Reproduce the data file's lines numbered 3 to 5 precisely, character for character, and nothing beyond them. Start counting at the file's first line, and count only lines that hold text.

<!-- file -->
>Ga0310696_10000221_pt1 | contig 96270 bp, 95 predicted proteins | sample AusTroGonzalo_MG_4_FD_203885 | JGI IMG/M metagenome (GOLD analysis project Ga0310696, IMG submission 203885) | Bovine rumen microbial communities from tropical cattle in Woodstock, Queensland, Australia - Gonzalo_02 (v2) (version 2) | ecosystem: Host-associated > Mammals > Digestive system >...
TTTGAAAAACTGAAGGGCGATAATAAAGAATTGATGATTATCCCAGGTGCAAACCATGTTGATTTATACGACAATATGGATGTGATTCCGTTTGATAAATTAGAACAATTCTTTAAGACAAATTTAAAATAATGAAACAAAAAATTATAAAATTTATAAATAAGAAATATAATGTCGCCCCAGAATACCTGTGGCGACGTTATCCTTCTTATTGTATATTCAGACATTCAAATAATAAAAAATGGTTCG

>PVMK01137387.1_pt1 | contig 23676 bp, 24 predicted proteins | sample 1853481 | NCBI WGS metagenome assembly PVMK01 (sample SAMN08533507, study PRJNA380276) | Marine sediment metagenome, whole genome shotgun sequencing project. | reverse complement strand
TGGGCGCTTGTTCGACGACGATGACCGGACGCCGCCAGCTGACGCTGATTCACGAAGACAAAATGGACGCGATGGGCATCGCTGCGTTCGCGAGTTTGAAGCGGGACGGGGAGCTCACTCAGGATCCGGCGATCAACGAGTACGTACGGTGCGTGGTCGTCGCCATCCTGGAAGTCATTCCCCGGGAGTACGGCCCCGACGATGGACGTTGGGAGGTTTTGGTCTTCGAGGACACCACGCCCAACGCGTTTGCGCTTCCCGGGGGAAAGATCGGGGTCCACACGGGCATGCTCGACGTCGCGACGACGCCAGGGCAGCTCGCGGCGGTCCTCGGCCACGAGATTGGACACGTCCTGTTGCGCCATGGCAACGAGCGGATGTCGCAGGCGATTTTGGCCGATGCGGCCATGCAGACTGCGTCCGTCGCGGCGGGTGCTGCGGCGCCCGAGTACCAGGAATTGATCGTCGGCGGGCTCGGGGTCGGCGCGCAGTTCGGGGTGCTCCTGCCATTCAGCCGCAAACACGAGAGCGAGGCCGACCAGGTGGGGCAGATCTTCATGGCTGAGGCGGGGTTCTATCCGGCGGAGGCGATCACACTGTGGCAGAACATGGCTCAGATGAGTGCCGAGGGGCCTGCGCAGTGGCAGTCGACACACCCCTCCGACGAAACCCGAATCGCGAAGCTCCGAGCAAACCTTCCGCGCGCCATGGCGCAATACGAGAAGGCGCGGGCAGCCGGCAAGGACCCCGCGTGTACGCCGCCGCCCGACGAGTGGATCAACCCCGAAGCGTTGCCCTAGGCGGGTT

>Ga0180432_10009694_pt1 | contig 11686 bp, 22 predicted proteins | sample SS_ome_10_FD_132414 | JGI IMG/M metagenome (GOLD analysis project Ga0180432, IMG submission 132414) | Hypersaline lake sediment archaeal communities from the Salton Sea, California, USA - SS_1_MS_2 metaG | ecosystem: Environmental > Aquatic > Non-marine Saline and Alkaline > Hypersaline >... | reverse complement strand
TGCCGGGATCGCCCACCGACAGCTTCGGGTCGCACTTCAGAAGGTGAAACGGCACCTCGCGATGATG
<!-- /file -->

>PVMK01137387.1_pt1 | contig 23676 bp, 24 predicted proteins | sample 1853481 | NCBI WGS metagenome assembly PVMK01 (sample SAMN08533507, study PRJNA380276) | Marine sediment metagenome, whole genome shotgun sequencing project. | reverse complement strand
TGGGCGCTTGTTCGACGACGATGACCGGACGCCGCCAGCTGACGCTGATTCACGAAGACAAAATGGACGCGATGGGCATCGCTGCGTTCGCGAGTTTGAAGCGGGACGGGGAGCTCACTCAGGATCCGGCGATCAACGAGTACGTACGGTGCGTGGTCGTCGCCATCCTGGAAGTCATTCCCCGGGAGTACGGCCCCGACGATGGACGTTGGGAGGTTTTGGTCTTCGAGGACACCACGCCCAACGCGTTTGCGCTTCCCGGGGGAAAGATCGGGGTCCACACGGGCATGCTCGACGTCGCGACGACGCCAGGGCAGCTCGCGGCGGTCCTCGGCCACGAGATTGGACACGTCCTGTTGCGCCATGGCAACGAGCGGATGTCGCAGGCGATTTTGGCCGATGCGGCCATGCAGACTGCGTCCGTCGCGGCGGGTGCTGCGGCGCCCGAGTACCAGGAATTGATCGTCGGCGGGCTCGGGGTCGGCGCGCAGTTCGGGGTGCTCCTGCCATTCAGCCGCAAACACGAGAGCGAGGCCGACCAGGTGGGGCAGATCTTCATGGCTGAGGCGGGGTTCTATCCGGCGGAGGCGATCACACTGTGGCAGAACATGGCTCAGATGAGTGCCGAGGGGCCTGCGCAGTGGCAGTCGACACACCCCTCCGACGAAACCCGAATCGCGAAGCTCCGAGCAAACCTTCCGCGCGCCATGGCGCAATACGAGAAGGCGCGGGCAGCCGGCAAGGACCCCGCGTGTACGCCGCCGCCCGACGAGTGGATCAACCCCGAAGCGTTGCCCTAGGCGGGTT

>Ga0180432_10009694_pt1 | contig 11686 bp, 22 predicted proteins | sample SS_ome_10_FD_132414 | JGI IMG/M metagenome (GOLD analysis project Ga0180432, IMG submission 132414) | Hypersaline lake sediment archaeal communities from the Salton Sea, California, USA - SS_1_MS_2 metaG | ecosystem: Environmental > Aquatic > Non-marine Saline and Alkaline > Hypersaline >... | reverse complement strand